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    ABSTRACT: Current tools available to study the molecular epidemiology of tuberculosis do not provide information about the directionality and sequence of transmission for tuberculosis cases occurring over a short period of time, such as during an outbreak. Recently, whole genome sequencing has been used to study molecular epidemiology of over short time periods. To describe the microevolution of during an outbreak caused by one drug-susceptible strain. METHOD AND MEASUREMENTS: We included 9 patients with tuberculosis diagnosed during a period of 22 months, from a population-based study of the molecular epidemiology in San Francisco. Whole genome sequencing was performed using Illumina's sequencing by synthesis technology. A custom program written in Python was used to determine single nucleotide polymorphisms which were confirmed by PCR product Sanger sequencing. We obtained an average of 95.7% (94.1-96.9%) coverage for each isolate and an average fold read depth of 73 (1 to 250). We found 7 single nucleotide polymorphisms among the 9 isolates. The single nucleotide polymorphisms data confirmed all except one known epidemiological link. The outbreak strain resulted in 5 bacterial variants originating from the index case A1 with 0-2 mutations per transmission event that resulted in a secondary case. Whole genome sequencing analysis from a recent outbreak of tuberculosis enabled us to identify microevolutionary events observable during transmission, to determine 0-2 single nucleotide polymorphisms per transmission event that resulted in a secondary case, and to identify new epidemiologic links in the chain of transmission.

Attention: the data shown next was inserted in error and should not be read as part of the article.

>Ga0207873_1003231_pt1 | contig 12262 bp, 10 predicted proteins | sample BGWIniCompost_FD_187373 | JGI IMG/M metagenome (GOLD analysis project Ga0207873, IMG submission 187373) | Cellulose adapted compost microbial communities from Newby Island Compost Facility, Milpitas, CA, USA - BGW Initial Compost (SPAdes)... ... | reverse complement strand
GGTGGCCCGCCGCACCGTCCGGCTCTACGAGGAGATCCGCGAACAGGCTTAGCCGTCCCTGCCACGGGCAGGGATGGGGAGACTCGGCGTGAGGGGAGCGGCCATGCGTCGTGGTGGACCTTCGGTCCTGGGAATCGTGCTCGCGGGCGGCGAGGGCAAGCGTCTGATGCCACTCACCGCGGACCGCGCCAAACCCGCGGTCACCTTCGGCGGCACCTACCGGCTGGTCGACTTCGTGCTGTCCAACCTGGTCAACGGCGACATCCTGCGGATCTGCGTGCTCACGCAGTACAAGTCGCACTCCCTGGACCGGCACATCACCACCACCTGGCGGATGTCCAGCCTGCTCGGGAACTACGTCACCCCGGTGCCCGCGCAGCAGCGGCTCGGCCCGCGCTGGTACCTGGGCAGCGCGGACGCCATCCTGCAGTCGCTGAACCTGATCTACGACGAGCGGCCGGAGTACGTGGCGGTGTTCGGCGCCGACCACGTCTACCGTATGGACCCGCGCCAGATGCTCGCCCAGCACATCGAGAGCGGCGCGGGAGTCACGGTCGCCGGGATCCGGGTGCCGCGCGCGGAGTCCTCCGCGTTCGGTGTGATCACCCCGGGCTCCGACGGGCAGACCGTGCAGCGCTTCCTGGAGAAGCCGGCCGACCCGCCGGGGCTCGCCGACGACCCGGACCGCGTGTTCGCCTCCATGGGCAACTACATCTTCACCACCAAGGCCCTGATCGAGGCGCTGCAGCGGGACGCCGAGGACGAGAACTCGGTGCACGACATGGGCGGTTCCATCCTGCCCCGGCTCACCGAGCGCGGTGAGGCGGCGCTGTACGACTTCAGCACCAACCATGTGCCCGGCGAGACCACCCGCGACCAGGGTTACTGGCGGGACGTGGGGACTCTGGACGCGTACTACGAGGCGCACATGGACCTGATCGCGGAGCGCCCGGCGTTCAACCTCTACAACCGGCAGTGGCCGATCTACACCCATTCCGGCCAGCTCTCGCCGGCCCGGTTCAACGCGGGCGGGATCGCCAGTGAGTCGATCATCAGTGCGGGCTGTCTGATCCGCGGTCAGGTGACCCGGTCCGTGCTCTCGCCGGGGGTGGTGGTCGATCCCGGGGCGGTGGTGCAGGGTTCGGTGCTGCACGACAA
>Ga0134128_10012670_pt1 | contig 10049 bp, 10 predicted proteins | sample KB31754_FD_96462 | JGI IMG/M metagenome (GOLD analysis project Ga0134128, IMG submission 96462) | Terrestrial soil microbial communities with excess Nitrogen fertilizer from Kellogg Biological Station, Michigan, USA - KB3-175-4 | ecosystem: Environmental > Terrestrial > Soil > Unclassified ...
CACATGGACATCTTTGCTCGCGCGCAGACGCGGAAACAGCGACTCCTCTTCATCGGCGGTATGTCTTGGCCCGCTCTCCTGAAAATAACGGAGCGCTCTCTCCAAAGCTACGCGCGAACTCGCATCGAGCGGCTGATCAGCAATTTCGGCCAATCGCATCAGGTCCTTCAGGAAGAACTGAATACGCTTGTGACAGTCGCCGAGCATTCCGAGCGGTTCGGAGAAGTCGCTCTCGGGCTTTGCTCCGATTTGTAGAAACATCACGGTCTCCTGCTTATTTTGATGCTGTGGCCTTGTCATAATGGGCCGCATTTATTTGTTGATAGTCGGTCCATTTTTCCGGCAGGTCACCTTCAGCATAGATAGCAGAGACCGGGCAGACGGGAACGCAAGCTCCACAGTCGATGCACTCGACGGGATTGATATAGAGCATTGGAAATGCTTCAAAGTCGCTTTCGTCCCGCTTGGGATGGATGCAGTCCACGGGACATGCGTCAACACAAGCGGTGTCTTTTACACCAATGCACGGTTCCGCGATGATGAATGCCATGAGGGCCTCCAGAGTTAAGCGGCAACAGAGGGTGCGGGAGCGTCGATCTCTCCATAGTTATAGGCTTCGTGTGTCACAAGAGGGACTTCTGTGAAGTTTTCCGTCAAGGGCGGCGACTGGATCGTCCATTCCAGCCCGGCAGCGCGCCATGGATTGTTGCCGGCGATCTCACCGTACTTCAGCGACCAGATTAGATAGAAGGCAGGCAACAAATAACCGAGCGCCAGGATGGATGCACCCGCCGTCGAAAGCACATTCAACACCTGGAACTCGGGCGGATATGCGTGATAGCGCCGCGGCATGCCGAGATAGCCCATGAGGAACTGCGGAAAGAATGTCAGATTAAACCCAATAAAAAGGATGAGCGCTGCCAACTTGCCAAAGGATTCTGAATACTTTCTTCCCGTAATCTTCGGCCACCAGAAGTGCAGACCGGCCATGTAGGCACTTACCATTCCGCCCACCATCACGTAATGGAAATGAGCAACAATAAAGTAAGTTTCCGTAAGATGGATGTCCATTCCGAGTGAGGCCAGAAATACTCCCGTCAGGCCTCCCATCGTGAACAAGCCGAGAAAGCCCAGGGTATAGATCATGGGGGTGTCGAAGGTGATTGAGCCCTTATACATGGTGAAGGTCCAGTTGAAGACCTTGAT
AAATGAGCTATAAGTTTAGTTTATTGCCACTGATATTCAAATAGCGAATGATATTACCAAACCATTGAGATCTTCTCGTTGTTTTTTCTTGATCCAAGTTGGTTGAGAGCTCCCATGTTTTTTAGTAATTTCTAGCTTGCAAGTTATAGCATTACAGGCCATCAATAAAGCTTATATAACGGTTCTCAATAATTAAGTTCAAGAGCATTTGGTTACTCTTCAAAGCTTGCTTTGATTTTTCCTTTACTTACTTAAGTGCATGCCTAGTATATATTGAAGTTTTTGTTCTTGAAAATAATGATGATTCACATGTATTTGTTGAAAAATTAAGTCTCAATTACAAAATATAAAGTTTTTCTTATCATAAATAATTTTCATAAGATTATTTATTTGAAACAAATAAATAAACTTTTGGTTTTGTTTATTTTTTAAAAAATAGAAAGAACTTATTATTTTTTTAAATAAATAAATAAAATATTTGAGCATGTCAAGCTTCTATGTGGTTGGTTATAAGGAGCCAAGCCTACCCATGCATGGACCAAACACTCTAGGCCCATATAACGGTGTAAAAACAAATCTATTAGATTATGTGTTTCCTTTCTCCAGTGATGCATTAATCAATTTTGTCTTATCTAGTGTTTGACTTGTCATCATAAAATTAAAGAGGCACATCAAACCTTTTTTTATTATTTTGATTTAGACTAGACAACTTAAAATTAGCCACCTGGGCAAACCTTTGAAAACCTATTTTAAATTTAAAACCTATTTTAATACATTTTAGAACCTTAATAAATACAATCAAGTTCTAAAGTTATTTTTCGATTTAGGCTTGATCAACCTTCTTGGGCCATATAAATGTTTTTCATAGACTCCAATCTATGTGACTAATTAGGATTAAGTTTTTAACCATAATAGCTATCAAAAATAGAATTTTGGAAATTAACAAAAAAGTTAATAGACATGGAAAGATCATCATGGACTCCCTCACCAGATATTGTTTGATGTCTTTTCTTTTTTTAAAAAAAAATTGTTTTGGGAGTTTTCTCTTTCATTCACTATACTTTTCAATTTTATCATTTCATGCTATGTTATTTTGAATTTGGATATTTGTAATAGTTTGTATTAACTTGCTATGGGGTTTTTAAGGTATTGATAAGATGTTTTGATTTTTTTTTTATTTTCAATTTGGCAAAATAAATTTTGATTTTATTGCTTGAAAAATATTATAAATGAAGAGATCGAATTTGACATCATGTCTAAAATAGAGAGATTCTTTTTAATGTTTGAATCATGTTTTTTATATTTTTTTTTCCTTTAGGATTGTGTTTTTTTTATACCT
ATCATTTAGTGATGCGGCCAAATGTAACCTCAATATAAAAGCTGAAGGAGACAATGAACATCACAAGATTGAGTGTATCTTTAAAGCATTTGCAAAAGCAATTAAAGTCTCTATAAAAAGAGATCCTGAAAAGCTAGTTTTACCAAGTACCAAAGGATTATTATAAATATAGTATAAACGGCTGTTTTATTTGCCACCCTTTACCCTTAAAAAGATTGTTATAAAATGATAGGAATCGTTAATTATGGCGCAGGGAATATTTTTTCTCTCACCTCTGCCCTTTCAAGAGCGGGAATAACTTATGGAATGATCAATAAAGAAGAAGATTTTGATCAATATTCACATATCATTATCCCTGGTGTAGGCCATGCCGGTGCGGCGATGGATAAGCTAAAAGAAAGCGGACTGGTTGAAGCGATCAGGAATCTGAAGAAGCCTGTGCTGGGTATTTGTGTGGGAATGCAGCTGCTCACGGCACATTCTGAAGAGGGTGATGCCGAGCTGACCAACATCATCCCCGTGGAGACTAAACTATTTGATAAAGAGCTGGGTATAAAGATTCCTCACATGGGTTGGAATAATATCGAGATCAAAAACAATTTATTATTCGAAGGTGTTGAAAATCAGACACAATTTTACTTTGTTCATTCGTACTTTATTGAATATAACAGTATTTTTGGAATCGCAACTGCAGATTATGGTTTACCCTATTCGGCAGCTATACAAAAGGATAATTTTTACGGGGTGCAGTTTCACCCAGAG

PLoS ONE 01/2013; 8(3):e58235. · 3.73 Impact Factor
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    ABSTRACT: Rifampicin resistance in clinical isolates of Mycobacterium tuberculosis arises primarily through the selection of bacterial variants harbouring mutations in the 81 base-pair rifampicin resistance determining region of the rpoB gene. Whilst these mutations were shown to infer a fitness-cost in the absence of antibiotic pressure, compensatory mutations in rpoA and rpoC were identified, which restore the fitness of rifampicin-resistant bacteria carrying mutations in rpoB. To investigate the epidemiological relevance of these compensatory mutations, we analysed 286 drug-resistant and 54 drug-susceptible clinical M. tuberculosis isolates from Cape Town, South Africa, a high-incidence setting of multidrug-resistant tuberculosis. Sequencing of a portion of the RpoA-RpoC interaction region of the rpoC gene revealed that 23.5% of all rifampicin-resistant isolates tested carried a non-synonymous mutation in this region. These putative compensatory mutations in rpoC were associated with transmission; as 30.8% of all rifampicin-resistant isolates with an IS6110 RFLP pattern belonging to a recognized RFLP cluster harboured putative rpoC mutations. Such mutations were present in only 9.4% of rifampicin-resistant isolates with unique RFLP patterns (p<0.01). Moreover, these putative compensatory mutations were associated with specific strain genotypes, and the rpoB S531L rifampicin resistance mutation. Among isolates harbouring this rpoB mutation, 44.1% also harboured rpoC mutations while only 4.1% of the isolates with other rpoB mutations exhibited mutations in rpoC (p<0.001). Our study supports a role for rpoC mutations in the transmission of MDR-TB, and illustrates how epistatic interactions between drug resistance-conferring mutations, compensatory mutations, and different strain genetic backgrounds might influence compensatory evolution in drug-resistant M. tuberculosis.